Creston Army veteran finds peace underwater

| September 16, 2020 2:55 AM

Seth Buckman remembers the blast.

The flash of light, the persistent ringing in his ears. He felt, not saw, the medic kicking his leg, making sure he was still conscious. Buckman was blinded to his surroundings inside the Humvee — the force of the IED going off had instantly suspended the dust inside the vehicle, obscuring the world around them.

But Buckman, an Army infantryman, was alive. And later, he’d learn that the other men in his platoon had fared similarly. The improvised bomb had just missed their convoy, exploding right behind Buckman, who’d been riding in the last of the four vehicles. While he walked away from the incident with his life, that ringing in his ears never left him. He’s dealt with tinnitus in his right ear ever since the accident back in 2008 on his first deployment to Baghdad.

The Creston resident would deploy a second time to Iraq, this time for 12 months, where he was part of his brigade commander’s security detachment.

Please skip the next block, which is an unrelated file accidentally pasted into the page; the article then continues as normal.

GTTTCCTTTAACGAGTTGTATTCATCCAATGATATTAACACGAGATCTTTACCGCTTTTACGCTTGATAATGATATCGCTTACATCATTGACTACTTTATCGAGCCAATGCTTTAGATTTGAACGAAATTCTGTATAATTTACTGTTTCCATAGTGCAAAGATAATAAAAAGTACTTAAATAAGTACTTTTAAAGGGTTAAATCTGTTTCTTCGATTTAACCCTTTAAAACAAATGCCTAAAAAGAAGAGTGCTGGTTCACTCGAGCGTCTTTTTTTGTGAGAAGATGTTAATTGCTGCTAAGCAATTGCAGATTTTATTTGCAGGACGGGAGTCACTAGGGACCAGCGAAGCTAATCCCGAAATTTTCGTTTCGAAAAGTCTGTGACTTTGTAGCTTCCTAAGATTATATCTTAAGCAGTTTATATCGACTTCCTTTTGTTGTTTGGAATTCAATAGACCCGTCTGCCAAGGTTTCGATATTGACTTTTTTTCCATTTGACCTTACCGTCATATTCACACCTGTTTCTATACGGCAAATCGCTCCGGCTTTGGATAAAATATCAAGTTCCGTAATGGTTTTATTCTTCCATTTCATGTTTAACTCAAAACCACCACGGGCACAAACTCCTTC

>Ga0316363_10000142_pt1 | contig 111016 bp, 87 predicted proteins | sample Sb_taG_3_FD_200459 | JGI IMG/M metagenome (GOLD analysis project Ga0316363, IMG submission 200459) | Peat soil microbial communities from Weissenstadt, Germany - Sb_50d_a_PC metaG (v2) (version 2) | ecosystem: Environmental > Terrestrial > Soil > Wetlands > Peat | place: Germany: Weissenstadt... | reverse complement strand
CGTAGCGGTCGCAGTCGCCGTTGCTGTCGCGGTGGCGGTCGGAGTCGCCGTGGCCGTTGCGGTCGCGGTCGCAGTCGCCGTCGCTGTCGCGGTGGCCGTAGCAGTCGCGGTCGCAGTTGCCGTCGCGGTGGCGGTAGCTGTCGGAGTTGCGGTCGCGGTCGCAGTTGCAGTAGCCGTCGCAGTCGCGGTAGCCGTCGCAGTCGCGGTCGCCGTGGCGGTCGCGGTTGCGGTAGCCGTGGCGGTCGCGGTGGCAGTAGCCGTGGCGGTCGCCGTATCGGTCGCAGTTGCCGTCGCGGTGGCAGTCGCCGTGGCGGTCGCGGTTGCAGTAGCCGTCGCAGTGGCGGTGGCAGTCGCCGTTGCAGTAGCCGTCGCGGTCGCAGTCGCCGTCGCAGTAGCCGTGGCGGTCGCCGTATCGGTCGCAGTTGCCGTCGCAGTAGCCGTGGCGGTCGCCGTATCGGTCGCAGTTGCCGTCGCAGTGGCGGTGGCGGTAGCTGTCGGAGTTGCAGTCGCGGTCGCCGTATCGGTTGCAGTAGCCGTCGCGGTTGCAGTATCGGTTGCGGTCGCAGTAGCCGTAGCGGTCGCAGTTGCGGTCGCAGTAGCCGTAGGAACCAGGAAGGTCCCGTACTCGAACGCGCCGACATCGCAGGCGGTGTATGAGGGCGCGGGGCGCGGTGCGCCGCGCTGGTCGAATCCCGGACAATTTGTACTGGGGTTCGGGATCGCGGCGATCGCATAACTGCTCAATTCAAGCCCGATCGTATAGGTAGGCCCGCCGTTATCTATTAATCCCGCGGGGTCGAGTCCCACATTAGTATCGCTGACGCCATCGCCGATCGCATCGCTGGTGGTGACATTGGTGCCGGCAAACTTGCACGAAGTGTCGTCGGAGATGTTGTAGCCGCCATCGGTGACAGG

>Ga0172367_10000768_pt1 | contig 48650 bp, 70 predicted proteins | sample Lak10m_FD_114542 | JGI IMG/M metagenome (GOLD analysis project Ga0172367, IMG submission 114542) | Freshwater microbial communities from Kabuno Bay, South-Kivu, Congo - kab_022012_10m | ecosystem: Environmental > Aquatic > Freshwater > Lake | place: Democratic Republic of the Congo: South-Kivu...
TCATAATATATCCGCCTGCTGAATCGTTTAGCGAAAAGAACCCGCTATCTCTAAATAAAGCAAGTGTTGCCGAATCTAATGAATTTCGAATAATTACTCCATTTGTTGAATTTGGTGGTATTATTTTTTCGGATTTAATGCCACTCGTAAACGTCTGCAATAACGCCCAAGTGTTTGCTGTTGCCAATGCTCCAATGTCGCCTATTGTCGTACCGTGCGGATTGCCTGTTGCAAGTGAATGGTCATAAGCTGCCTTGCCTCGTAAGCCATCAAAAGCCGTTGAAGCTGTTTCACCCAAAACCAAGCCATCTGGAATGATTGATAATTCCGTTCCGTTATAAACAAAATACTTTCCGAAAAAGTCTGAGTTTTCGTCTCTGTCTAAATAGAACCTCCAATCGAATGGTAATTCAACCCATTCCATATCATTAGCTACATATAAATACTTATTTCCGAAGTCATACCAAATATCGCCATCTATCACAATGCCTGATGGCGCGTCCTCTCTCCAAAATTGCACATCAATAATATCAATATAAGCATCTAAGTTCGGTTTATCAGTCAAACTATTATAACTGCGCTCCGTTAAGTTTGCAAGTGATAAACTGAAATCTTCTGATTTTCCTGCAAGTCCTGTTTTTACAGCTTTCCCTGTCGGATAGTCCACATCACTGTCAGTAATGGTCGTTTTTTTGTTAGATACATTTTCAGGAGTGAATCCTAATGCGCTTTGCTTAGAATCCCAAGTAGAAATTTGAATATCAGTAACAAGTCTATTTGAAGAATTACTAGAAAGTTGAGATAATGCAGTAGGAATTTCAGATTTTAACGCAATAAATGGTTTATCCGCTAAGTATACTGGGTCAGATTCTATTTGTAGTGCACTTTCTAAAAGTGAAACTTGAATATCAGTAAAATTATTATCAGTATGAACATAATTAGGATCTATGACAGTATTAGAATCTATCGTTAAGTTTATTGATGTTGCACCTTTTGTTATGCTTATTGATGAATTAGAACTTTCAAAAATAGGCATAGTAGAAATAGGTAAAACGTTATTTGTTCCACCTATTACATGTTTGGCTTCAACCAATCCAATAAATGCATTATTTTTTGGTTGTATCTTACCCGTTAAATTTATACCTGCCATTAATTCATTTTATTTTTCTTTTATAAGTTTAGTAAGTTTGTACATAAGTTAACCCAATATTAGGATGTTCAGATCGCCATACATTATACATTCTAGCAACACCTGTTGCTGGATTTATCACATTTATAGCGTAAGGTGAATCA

And after five years of service, Buckman decided it was time for him to leave the Army to see what else life had in store. But when he returned home, he wasn’t the same man who had signed on the dotted line all those years ago. The first night back, he carried a pistol on his person, afraid that he might be somehow attacked. He was anxious and quick to anger. And while he didn’t notice the symptoms, his family saw the red flags. Eventually, Buckman sought help from the Kalispell Vet Center and that’s where he first learned about Underwater Soldiers. The organization, founded by and for veterans and an experienced local diver, introduces local vets to scuba diving here in the Flathead Valley. They use a 12-foot-deep pool at Flathead Scuba for their dive nights, which are held every other Monday.


Veterans spend time under water inside a 12-foot-deep pool at Flathead Scuba. Underwater Soldiers organizes two dive nights each month for local veterans. (Courtesy Charles Williams)